Pay system glitch leaves grieving mom at wits' endFederal worker on leave waiting for employment record that would enable her to collect benefits
Northern News Services
Wednesday, August 2, 2017
Jane has worked for the federal government for 17 years. As of Friday, she had $49 in her bank account.
Since going on unpaid leave in April, Jane has amassed a stack of paperwork and correspondence in her efforts to get a single document from the pay system to allow her to claim employment insurance benefits. - Jessica Davey-Quantick/NNSL photo
Her daughter died suddenly in December and in April her nurse practitioner advised she go on unpaid leave.
But the Phoenix pay system, introduced last year in an effort to streamline payment to 300,000 federal employees, wasn't able to provide her record of employment for nearly four months, leaving her unable to claim employment insurance or disability benefits.
A glitch in the Phoenix system meant she was still receiving paycheques from work until July 12 but Jane says now that the money has run out she is worried about paying her mortgage.
"I have zero income. They were so good to cut me off but they can't manage to send a document. One document," she said, sitting at her kitchen table, piles of paperwork and documentation spread between coffee mugs, a picture of her daughter looking down at her from a shelf.
"It's not free to bury somebody," she said. Moving her daughter from Calgary, where she died, to Yellowknife stretched her credit and savings to the limit.
"My credit is racked up for one, and my bank is empty for two. I don't have anything," she said. "I don't have a savings account - you know how some people think everybody has got a freaking stash somewhere? Well I don't."
Jane is not her real name. She says she has been warned by her boss to be careful about what she says, lest she violate her department's code of values and ethics.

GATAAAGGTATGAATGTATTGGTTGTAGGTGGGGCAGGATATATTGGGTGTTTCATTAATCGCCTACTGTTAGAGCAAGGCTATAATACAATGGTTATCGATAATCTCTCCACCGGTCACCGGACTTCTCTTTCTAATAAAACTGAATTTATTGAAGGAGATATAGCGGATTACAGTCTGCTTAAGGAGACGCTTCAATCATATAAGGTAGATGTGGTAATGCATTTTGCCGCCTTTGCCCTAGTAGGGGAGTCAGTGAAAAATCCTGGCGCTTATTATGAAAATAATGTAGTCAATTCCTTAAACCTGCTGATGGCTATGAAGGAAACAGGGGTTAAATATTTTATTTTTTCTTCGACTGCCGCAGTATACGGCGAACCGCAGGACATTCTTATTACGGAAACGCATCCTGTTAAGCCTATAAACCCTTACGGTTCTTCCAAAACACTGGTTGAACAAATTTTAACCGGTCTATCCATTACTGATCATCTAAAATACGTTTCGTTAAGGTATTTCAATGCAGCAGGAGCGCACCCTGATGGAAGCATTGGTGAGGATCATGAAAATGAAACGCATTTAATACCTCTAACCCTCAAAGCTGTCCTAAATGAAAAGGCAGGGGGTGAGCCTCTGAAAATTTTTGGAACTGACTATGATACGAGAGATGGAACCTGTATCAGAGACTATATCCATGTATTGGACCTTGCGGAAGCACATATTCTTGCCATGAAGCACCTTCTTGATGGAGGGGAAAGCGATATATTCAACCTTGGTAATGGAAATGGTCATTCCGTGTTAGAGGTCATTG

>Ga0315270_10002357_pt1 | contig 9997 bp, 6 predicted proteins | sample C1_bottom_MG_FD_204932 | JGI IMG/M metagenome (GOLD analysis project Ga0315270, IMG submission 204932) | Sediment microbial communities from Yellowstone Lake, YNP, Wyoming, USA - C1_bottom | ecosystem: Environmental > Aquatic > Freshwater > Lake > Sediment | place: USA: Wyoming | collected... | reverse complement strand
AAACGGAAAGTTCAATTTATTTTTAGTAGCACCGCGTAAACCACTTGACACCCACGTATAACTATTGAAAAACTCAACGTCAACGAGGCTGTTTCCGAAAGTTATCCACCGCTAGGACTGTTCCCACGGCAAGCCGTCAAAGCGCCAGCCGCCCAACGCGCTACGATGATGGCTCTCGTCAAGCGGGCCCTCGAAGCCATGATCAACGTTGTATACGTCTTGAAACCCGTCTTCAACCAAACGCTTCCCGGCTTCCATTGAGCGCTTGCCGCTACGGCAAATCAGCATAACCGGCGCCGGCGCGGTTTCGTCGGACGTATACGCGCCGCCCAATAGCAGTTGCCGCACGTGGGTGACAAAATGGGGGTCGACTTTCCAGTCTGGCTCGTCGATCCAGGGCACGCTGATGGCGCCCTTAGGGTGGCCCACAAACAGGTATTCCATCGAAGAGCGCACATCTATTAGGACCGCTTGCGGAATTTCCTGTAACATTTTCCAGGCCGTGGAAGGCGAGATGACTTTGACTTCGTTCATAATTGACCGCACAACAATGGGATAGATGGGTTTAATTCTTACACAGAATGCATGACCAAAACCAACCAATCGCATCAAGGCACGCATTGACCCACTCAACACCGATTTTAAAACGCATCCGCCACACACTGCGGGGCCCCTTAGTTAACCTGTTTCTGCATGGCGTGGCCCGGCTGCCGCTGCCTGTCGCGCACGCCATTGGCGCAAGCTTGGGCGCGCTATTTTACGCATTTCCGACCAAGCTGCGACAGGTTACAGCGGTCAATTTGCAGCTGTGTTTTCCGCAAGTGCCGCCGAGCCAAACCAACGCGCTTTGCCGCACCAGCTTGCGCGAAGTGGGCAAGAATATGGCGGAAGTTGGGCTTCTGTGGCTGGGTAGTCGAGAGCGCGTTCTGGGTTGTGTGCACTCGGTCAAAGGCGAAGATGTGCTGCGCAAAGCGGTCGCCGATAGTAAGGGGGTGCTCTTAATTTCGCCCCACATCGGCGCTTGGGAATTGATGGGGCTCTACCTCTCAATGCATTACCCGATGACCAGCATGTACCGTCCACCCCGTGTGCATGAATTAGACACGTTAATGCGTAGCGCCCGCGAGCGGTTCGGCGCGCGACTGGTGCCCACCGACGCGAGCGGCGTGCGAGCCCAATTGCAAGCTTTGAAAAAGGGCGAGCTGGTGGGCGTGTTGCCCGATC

A year after problems with Phoenix first bubbled to the surface, thousands of Canadians are still waiting to be paid.
The system was rolled out in February 2016 to replace one that had been in place for 40 years.
It consolidated all pay services to public servants across the country inside a pay center in Miramichi, N.B.
Between June 29 and July 26, the pay system processed about 89,000 transactions, according to Public Services and Procurement Canada (PSPC). But as of July 26, there were roughly 228,000 cases outstanding, beyond the normal workload. Which means the Phoenix pay system managed to process just 35 per cent of transactions.
Jane first requested her record of employment on April 3, again on May 30, and a final time in July. She finally received it on July 18 - but it was incorrect.
"I said, 'I've been waiting, why would you send me a record of employment that's wrong?'" said Jane, adding after almost two decades in records and research, a position she says would once have been called a file clerk, she knows paper.
As Yellowknifer has previously reported, in addition to missing paycheques, the Phoenix glitches have hit people going on parental leave, long-term disability and severance, as well as those owed for pay adjustments, overtime and extra duties.